A few years prior to that, I had purchased a rocker for him. My husband and I had been looking for dining room chairs for our kitchen table and were in a furniture store. They had a wonderful maple rocker there and as Dear Son started to fuss in his wheelchair, I placed him in the rocker. He loved it. So much in fact, that we bought it for him. He used that rocker for years up until that hospitalization.
Photo of Dear Son's first rocker; he had almost outgrown it at this time. He used this rocker for about nine years.
After that hospitalization and recovery, he needed more support. The maple rocker was fine but with his long legs and lack of tone, he required more back support. It was hard finding a rocker for him with a tall back. With a rocker, Dear Son was able to rock and to scoot the rocker around a bit to get around the house. Granted, he couldn’t go far but it did give him a little independence to look out the window or to spin around and watch t.v. Since he needed more support, a regular chair wouldn’t work very well. Soon, I found a taller rocker with a wide back, much like a Windsor chair. With that rocker, he was in business again and could look out the window. It was important to keep him active. At least if he couldn’t walk on his knees, he would still be able to use the rocker. Photo of his next rocker.
Soon, he outgrew that one as well. More important though, was that the rocker wasn’t sturdy enough to move him. He soon lost his ability to move around very well by himself in the rocker. He could no longer use his feet to turn the rocker and I’d have to turn the rocker with him in it. This required a sturdier rocker with a tall back and more support. After looking around, I found this rocker on-line. I went to check it out and it was perfect.
Photo of his last rocker.
That rocker lasted a year or two until Dear Son grew some more. By this time, he was pretty tall. Not only were his legs longer but his torso had grown. No longer could he sit upright without falling to the side or falling forward. His progressive disease was kicking in and he could no longer sit upright on his own. It was then that I had to move him from the window, which he loved to look out, to the dining room table. From there he would sit at the table and look out the window. Sometimes, he’d lie his head down on the table. But it wasn’t long before he couldn’t do that and soon, he couldn’t lift his head up but instead would just lie his head on the table and listen to music. Photo of Dear Son listening to his Mr. Christmas music box.
But last year, he lost that ability. Soon, he had no tone and when he’d lie his head on the table, it left big red marks and he would cry. It didn’t matter if you put a pillow or anything on the table first, it was just that he couldn’t support himself and the weight of his head was too much. By that time, we knew we had to get him more support so we got him a recliner. The recliner would support him more and the swivel action would allow him to turn the chair so he could watch t.v. or look out the window. Photo of his recliner that swivels.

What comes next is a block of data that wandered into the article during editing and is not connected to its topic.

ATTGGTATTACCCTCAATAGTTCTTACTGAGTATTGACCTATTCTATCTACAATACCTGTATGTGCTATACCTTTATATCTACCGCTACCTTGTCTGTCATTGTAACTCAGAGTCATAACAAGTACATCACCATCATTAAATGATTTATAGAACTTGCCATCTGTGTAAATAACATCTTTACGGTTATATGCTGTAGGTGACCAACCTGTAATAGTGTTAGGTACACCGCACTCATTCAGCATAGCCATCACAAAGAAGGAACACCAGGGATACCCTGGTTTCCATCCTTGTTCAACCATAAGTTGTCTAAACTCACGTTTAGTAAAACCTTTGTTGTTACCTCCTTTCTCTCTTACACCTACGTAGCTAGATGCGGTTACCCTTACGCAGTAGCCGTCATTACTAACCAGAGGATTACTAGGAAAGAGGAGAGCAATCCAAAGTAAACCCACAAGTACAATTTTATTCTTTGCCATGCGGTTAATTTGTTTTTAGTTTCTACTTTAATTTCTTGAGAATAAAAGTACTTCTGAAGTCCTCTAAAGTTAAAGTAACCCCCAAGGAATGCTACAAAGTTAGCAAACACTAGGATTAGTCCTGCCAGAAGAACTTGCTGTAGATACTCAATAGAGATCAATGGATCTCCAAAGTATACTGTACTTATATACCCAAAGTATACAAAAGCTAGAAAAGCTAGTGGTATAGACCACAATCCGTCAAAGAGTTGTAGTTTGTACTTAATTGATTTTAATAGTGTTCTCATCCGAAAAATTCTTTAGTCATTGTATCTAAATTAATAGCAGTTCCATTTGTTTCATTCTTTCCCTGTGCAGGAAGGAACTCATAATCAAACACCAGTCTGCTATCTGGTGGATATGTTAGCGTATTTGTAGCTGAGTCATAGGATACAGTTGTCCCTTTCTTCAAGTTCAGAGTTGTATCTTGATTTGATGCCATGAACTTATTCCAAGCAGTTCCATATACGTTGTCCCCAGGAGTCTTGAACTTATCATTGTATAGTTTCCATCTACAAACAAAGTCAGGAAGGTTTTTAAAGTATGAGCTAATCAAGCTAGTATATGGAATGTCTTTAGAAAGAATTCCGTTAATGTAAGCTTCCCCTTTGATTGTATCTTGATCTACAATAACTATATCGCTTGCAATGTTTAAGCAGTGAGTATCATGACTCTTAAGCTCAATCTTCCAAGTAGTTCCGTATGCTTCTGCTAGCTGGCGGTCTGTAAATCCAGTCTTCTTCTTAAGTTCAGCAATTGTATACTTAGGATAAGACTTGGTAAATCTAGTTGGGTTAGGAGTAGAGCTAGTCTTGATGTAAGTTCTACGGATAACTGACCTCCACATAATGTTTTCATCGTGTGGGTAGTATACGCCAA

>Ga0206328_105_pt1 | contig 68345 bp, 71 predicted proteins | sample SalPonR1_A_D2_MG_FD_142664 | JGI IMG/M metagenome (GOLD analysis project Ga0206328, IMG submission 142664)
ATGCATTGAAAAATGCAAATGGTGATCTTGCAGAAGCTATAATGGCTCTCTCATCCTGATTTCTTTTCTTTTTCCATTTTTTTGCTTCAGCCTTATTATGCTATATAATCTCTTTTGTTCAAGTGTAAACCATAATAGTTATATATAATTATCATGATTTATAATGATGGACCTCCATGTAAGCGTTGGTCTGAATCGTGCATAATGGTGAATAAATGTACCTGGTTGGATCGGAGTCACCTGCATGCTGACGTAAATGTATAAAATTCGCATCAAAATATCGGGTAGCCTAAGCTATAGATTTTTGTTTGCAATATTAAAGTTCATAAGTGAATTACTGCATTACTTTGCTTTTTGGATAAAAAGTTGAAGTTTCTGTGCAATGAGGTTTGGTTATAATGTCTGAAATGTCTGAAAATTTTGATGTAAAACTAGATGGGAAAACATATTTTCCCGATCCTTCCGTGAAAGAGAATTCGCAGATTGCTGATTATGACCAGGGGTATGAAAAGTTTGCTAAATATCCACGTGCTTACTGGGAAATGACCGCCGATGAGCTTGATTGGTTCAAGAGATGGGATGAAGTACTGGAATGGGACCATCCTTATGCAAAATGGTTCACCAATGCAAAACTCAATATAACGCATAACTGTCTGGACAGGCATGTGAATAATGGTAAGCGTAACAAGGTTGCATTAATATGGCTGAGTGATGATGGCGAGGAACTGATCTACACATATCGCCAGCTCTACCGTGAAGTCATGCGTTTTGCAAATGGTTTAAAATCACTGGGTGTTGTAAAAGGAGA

Photo of Dear Son in August of 2009.
But that’s all about to change. He’s been falling over to one side in the recliner for a while now so I have to prop him up. He no longer uses his feet at all to swivel the recliner. Instead, he sits exactly where you put him. At times when he sits there, he looks like an old man in a retirement home, one with dementia who has lost his ability to move. The only difference is that Dear Son is much younger. He’s getting tired though. Not only does he cry from the pain from sitting but he just looks exhausted in the chair, as if his body can’t do any more.
After I got the recliner, I moved the other rocker out of my living room and into the garage. I placed it near the gait trainer that he no longer uses and hasn’t used in five years or so. Somehow getting rid of them is hard. It means he’ll no longer use them. I know that, but the reality is that those items represent the life he once had. If I get rid of them, I must admit to myself that he’s getting progressively worse. As parents, it’s easy to see our children in terms of their milestones, their first shoes, their first words, etc. As parents of special needs children, we wait a long time for those first anything’s to occur. Now, we no longer count the milestones that he has achieved, but the ones that were taken away. Who needs a health history when you can just look at the chairs? And one of these days when he's lying in bed, I'll look back at the chairs, and remember the good old days, when he could sit.
Note: Dear Son is eighteen years old and suffers from intractable seizures, dystonia and severe mental retardation as a result of a random mutation of the ARX gene. In addition, he suffers from a progressive neurological disease.